A new DAP is being planned. Who is going to address its flaws?
More than a hundred years ago, in 1917, British urbanist Patrick Geddes came to design a plan for Dhaka and considered two questions most important:
First: What does Dhaka want to be?
Second: What do the denizens of Dhaka want this city to look like?
RAJUK has failed to address these two questions with due importance in their proposed Detailed Area Plan (2015-2035). The purpose of this article is to outline how.
Cart before the horse
Plans are now made to formulate the proposed "Detailed Area Plan (2016-2035) before finalising the "Structural Plan", which contradicts the basic criteria for planning.
In the formulation of the master plan - under section 63 of the Town Improvement Act, 1953 - the DAP for the area under RAJUK should have been finalised with the direct participation of experts and people, in line with the existing laws.
Unfortunately, the proposed detailed zoning plan completely lacks analysis, which has made many of the plans in the current draft plan baseless, conflicting and unacceptable.
Moreover, as the GIS database and working papers are not linked to the current draft, it is difficult to find a rationale for comparative figures on land use, especially in the case of water bodies, open space and agriculture.
The proposed draft did not take into account the definition of natural reservoirs given in Act No. 37 of 2000 when classifying floodplains.
Also, there is no provision in Act No. 37 of 2000 to classify floodplain areas into "main watersheds" and "general watersheds".
Besides the so-called "main watersheds", the "general watersheds" and "general floodplains" have some proposed conditional changes when it comes to land use and approval of installations, all of which are contrary to court orders and public interest.
If such a proposal is adopted, the city, which is at risk of flooding, waterlogging and awful groundwater depletion, will lose 70 percent of its natural water resources while the floodplain will shrink to 17 percent instead of six percent.
Ambiguity in the plan of land use
Looking at the proposed land use area under this plan, one will get more frustrated.
The proposed plan includes proposals for (a) residential areas, (b) agricultural areas, (c) forests, (d) four types of areas used for different purposes, (e) open space, (f) institutional areas, (g) commercial areas, heavy and polluting industries.
Although there are proposals for the usage of the mentioned areas, there is no statement on the wetlands or floodplains.
In addition, in the recent detailed zoning plan, wetlands have been shown as specially characterized areas, which in turn belong to agricultural areas.
According to the judgment of the High Court dated June 8, 2011 on act no. 37 of 2000 and writ petition no. 6072/2010, it has been recommended to identify 1,43,289 acres of 418 mouzas as floodplain areas.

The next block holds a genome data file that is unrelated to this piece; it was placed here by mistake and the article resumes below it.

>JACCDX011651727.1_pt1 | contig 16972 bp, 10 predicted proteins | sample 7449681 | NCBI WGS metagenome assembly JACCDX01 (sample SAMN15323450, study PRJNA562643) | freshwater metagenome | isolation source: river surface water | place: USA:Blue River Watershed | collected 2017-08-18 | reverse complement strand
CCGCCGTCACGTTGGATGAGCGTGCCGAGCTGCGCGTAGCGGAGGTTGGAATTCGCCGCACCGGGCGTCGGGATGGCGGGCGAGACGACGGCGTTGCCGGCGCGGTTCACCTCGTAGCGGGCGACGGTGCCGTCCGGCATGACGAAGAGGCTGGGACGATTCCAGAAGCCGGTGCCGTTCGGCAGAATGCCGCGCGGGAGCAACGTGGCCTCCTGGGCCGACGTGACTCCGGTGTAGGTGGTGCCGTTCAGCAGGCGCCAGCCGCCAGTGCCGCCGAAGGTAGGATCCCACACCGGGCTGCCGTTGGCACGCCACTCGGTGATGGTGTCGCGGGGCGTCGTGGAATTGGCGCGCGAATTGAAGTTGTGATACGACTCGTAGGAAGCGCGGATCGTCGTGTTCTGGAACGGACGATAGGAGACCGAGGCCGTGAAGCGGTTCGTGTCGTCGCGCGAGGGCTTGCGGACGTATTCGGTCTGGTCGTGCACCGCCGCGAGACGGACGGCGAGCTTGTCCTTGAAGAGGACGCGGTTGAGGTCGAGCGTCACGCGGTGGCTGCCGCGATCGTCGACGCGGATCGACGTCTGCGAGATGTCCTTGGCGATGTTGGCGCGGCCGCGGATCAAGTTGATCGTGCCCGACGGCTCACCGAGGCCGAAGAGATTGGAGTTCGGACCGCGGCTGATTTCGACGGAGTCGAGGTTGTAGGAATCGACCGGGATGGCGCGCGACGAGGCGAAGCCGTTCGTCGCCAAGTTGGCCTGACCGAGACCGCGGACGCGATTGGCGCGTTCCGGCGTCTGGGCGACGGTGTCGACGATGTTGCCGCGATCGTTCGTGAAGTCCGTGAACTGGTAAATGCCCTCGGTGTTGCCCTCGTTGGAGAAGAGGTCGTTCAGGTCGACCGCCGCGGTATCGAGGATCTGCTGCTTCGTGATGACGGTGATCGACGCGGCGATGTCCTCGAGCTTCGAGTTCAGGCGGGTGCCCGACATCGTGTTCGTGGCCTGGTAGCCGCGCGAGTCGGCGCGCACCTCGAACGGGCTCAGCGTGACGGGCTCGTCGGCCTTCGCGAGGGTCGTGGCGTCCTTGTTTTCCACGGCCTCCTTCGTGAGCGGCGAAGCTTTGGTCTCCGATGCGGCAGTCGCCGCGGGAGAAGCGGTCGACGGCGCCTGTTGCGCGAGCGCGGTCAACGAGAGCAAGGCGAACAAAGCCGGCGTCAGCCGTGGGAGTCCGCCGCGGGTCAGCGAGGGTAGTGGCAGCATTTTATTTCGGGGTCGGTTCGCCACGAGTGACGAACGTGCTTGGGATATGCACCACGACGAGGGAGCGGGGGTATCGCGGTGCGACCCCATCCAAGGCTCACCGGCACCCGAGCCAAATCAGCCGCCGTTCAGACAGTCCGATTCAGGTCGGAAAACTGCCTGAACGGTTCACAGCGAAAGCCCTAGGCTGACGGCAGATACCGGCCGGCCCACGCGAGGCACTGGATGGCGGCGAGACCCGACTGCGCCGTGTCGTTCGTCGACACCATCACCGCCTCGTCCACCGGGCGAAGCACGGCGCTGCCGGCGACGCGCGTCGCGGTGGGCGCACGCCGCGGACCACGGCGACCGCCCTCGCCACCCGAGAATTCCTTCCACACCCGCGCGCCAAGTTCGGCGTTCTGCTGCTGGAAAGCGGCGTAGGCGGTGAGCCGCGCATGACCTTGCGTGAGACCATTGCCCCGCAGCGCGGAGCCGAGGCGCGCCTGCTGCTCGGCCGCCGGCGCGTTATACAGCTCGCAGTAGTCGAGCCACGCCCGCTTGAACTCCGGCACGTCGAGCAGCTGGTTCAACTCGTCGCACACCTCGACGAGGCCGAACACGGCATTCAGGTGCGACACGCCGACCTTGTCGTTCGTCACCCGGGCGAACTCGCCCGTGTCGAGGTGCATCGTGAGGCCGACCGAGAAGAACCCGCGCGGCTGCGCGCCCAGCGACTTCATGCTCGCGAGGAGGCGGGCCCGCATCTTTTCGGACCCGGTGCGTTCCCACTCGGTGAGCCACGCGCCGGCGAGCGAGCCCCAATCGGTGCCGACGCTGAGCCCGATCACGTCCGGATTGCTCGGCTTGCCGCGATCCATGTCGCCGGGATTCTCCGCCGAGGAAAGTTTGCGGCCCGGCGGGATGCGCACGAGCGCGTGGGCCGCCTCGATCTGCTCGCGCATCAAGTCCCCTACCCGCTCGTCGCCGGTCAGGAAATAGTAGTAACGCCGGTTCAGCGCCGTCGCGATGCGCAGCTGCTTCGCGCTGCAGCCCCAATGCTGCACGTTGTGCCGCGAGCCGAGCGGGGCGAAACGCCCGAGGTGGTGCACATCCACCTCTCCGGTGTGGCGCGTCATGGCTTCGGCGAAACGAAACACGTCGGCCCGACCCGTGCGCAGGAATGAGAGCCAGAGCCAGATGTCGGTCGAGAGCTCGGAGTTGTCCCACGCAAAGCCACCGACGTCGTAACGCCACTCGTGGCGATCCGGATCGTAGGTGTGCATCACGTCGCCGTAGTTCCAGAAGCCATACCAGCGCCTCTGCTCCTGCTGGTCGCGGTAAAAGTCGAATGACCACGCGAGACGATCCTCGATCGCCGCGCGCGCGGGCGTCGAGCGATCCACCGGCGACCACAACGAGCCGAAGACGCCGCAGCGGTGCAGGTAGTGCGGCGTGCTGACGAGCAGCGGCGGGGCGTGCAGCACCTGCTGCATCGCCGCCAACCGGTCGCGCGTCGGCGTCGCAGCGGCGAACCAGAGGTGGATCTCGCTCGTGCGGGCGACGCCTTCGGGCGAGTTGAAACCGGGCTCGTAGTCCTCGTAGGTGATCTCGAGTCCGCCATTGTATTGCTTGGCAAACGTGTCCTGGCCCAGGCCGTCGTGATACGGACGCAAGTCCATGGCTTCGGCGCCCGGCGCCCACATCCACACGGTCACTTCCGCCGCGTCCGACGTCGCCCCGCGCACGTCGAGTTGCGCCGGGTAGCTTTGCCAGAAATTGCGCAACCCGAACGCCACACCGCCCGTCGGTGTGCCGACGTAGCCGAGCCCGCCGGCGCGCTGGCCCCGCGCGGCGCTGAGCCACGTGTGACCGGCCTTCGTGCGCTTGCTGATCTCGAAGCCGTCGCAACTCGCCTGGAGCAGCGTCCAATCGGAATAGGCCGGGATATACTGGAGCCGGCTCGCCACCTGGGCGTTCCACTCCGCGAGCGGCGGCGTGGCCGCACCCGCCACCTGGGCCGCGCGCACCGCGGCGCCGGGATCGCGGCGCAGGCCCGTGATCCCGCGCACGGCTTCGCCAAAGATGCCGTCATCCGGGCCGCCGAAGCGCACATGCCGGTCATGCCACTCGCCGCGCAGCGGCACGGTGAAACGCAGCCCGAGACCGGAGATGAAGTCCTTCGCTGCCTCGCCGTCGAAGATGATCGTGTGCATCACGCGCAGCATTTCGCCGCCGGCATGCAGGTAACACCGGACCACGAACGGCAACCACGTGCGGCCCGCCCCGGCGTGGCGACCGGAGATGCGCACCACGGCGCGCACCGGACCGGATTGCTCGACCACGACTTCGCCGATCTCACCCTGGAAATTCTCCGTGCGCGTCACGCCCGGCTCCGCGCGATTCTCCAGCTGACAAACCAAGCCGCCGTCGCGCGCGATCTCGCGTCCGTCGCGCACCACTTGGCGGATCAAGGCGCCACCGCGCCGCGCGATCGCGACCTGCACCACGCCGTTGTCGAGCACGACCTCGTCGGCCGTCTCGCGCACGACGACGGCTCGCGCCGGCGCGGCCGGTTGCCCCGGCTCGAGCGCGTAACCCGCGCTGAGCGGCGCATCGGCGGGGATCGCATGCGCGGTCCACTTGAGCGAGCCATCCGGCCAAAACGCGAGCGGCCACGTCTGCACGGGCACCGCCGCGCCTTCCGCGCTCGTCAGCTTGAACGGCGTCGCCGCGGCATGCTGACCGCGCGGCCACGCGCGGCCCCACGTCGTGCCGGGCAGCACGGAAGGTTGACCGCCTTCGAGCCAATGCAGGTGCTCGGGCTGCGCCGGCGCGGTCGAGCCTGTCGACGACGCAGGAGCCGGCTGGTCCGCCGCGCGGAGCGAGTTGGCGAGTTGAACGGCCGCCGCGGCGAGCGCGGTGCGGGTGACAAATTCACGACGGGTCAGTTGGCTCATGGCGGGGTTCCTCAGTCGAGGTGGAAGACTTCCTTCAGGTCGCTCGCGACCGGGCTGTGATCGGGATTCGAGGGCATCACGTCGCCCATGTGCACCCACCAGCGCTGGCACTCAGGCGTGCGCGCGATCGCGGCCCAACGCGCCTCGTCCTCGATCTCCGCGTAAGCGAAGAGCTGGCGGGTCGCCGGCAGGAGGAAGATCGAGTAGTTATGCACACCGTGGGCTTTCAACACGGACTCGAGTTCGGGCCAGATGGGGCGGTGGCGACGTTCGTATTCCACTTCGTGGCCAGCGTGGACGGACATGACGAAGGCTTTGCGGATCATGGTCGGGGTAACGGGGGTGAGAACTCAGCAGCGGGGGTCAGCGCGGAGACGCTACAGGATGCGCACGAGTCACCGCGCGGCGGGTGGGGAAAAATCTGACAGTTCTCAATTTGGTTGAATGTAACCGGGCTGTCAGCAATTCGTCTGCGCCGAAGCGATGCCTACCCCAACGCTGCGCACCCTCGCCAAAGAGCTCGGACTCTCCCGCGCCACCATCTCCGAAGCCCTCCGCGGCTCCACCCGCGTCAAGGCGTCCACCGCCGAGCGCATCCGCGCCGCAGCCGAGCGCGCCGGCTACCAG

The judgement has made legal action necessary against all individuals and organisations filling the reservoir, without any form of exception.
Incidentally, after so many years of continuous failure to "controlled development" as per the rules, a new chapter (Chapter 7) titled "Guidelines for the approval of structures without permission" is added to legalise all those illegal installations and constructions where three types of deviations have been allowed illegally.
Before the addition of the new provision in the law, there was no scope for the approval of such illegal establishments, rather the law made their removal or conditional rearrangement mandatory.
In the meantime, although there is still a strong social aspiration to widen the city roads, about 98 percent of which are of minimum standard, i.e. less than 6 metres or 20 feet wide, the plan to do so has been abandoned under section 2.5.4 of the resolution.
Disregarding the population density
Chapter 3-9.2 is a manifestation of the failure to account for population density in the layout plan. Two misinformations have been presented which don't go along with the global standards.
Contrary to the 1996 rules, an eight-storey building can be constructed on a three katha plot beside the same three-metre wide road as per the existing rules of 2008.
In this case, all the issues including surrender of land for road widening, drainage of rainwater or spilled water and earmarking of land for greenery have been ignored while the need for road widening has been evaded more than once.
Besides, it has been claimed that these rules are applicable only in Dhaka city, which is not true, as its implementation is now being imposed on all divisional cities including Chattogram, Rajshahi and Khulna.